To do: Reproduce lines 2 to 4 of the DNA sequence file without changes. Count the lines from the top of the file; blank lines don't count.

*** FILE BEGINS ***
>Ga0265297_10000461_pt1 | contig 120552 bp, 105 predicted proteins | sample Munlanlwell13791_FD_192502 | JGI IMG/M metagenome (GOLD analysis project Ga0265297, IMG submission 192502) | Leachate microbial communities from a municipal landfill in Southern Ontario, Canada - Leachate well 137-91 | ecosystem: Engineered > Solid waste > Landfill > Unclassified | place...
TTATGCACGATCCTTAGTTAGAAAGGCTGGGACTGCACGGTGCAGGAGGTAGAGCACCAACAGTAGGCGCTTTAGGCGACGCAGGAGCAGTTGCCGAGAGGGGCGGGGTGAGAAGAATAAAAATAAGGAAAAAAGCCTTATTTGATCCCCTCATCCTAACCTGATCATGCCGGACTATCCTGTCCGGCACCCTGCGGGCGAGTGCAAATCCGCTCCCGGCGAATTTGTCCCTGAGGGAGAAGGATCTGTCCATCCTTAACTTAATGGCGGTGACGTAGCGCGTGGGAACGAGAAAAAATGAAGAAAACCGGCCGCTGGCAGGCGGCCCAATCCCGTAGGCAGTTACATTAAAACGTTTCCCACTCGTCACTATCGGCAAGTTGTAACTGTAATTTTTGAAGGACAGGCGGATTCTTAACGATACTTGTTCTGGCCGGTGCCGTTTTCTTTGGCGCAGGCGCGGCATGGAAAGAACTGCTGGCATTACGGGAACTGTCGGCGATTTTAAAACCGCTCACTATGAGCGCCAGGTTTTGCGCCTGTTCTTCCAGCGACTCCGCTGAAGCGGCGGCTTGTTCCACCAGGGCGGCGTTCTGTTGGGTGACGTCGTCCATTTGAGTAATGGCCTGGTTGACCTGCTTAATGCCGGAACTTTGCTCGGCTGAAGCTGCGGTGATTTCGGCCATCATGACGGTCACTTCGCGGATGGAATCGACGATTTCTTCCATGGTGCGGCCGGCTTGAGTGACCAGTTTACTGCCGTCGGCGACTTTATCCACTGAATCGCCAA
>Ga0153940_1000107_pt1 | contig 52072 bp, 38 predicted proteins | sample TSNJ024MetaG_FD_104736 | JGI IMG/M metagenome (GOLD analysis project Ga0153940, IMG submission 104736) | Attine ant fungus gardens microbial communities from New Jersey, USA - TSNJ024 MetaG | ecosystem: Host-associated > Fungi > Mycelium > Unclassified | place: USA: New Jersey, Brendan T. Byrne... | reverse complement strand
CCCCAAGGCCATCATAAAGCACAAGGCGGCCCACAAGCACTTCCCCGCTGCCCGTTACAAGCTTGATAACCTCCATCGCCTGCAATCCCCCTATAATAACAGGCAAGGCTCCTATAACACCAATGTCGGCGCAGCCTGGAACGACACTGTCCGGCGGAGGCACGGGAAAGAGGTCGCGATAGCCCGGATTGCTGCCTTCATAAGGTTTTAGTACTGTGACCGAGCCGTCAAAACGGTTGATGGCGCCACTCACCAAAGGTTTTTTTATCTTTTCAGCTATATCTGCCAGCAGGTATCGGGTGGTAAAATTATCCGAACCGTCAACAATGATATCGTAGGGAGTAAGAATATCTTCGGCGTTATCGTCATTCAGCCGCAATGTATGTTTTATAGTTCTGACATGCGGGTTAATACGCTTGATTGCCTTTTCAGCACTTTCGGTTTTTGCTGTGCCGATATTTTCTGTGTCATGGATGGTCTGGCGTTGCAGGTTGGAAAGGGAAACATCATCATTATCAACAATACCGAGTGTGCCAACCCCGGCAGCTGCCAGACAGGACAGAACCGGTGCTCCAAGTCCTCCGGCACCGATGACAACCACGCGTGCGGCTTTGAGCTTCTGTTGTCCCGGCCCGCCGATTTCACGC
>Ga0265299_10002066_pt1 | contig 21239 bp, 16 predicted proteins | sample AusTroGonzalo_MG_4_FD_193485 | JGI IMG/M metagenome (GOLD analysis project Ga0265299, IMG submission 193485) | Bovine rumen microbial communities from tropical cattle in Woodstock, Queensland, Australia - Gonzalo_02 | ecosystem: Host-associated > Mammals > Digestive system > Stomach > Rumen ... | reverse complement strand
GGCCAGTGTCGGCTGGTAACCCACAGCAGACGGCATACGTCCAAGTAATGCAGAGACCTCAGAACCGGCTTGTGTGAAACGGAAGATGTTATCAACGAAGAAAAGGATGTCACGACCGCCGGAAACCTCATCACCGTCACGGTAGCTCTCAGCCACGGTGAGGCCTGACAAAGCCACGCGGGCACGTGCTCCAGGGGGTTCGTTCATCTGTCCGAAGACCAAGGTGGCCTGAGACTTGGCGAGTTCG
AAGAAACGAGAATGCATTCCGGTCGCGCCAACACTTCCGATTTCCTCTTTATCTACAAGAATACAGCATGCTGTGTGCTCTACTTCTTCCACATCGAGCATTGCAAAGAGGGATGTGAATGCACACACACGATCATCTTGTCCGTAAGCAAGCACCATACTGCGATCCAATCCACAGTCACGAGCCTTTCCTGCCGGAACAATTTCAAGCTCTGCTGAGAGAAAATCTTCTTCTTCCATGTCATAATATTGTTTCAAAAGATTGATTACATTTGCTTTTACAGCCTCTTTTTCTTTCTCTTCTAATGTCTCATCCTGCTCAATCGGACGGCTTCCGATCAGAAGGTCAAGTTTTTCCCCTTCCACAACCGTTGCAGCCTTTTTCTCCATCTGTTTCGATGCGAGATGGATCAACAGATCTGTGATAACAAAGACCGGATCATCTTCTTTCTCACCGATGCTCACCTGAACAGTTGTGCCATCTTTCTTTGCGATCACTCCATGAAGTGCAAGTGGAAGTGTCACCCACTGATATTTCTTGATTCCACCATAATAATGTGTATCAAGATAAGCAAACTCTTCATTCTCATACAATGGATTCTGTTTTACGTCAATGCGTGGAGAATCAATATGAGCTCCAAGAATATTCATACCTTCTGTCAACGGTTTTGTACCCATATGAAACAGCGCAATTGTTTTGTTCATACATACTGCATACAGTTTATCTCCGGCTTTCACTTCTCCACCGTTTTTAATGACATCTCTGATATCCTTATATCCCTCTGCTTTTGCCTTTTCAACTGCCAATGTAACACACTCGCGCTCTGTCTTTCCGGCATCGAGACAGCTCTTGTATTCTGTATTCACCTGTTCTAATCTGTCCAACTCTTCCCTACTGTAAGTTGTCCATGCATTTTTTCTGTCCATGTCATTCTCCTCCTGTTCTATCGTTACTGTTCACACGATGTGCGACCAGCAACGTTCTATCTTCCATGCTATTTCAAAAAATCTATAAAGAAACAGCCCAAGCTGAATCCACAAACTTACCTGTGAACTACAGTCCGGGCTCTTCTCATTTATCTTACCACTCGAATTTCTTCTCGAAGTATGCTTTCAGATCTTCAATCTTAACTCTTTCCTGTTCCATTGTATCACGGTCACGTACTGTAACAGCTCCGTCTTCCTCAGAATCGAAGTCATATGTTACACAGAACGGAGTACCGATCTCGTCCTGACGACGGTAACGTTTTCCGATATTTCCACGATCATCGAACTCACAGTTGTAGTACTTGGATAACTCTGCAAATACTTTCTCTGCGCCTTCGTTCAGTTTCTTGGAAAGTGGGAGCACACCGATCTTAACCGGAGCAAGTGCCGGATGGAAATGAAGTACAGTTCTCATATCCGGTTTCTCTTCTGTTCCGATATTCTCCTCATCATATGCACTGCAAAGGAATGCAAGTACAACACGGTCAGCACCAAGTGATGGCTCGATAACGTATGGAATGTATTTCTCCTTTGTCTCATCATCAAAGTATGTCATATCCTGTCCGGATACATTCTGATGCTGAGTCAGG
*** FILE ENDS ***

TTATGCACGATCCTTAGTTAGAAAGGCTGGGACTGCACGGTGCAGGAGGTAGAGCACCAACAGTAGGCGCTTTAGGCGACGCAGGAGCAGTTGCCGAGAGGGGCGGGGTGAGAAGAATAAAAATAAGGAAAAAAGCCTTATTTGATCCCCTCATCCTAACCTGATCATGCCGGACTATCCTGTCCGGCACCCTGCGGGCGAGTGCAAATCCGCTCCCGGCGAATTTGTCCCTGAGGGAGAAGGATCTGTCCATCCTTAACTTAATGGCGGTGACGTAGCGCGTGGGAACGAGAAAAAATGAAGAAAACCGGCCGCTGGCAGGCGGCCCAATCCCGTAGGCAGTTACATTAAAACGTTTCCCACTCGTCACTATCGGCAAGTTGTAACTGTAATTTTTGAAGGACAGGCGGATTCTTAACGATACTTGTTCTGGCCGGTGCCGTTTTCTTTGGCGCAGGCGCGGCATGGAAAGAACTGCTGGCATTACGGGAACTGTCGGCGATTTTAAAACCGCTCACTATGAGCGCCAGGTTTTGCGCCTGTTCTTCCAGCGACTCCGCTGAAGCGGCGGCTTGTTCCACCAGGGCGGCGTTCTGTTGGGTGACGTCGTCCATTTGAGTAATGGCCTGGTTGACCTGCTTAATGCCGGAACTTTGCTCGGCTGAAGCTGCGGTGATTTCGGCCATCATGACGGTCACTTCGCGGATGGAATCGACGATTTCTTCCATGGTGCGGCCGGCTTGAGTGACCAGTTTACTGCCGTCGGCGACTTTATCCACTGAATCGCCAA
>Ga0153940_1000107_pt1 | contig 52072 bp, 38 predicted proteins | sample TSNJ024MetaG_FD_104736 | JGI IMG/M metagenome (GOLD analysis project Ga0153940, IMG submission 104736) | Attine ant fungus gardens microbial communities from New Jersey, USA - TSNJ024 MetaG | ecosystem: Host-associated > Fungi > Mycelium > Unclassified | place: USA: New Jersey, Brendan T. Byrne... | reverse complement strand
CCCCAAGGCCATCATAAAGCACAAGGCGGCCCACAAGCACTTCCCCGCTGCCCGTTACAAGCTTGATAACCTCCATCGCCTGCAATCCCCCTATAATAACAGGCAAGGCTCCTATAACACCAATGTCGGCGCAGCCTGGAACGACACTGTCCGGCGGAGGCACGGGAAAGAGGTCGCGATAGCCCGGATTGCTGCCTTCATAAGGTTTTAGTACTGTGACCGAGCCGTCAAAACGGTTGATGGCGCCACTCACCAAAGGTTTTTTTATCTTTTCAGCTATATCTGCCAGCAGGTATCGGGTGGTAAAATTATCCGAACCGTCAACAATGATATCGTAGGGAGTAAGAATATCTTCGGCGTTATCGTCATTCAGCCGCAATGTATGTTTTATAGTTCTGACATGCGGGTTAATACGCTTGATTGCCTTTTCAGCACTTTCGGTTTTTGCTGTGCCGATATTTTCTGTGTCATGGATGGTCTGGCGTTGCAGGTTGGAAAGGGAAACATCATCATTATCAACAATACCGAGTGTGCCAACCCCGGCAGCTGCCAGACAGGACAGAACCGGTGCTCCAAGTCCTCCGGCACCGATGACAACCACGCGTGCGGCTTTGAGCTTCTGTTGTCCCGGCCCGCCGATTTCACGC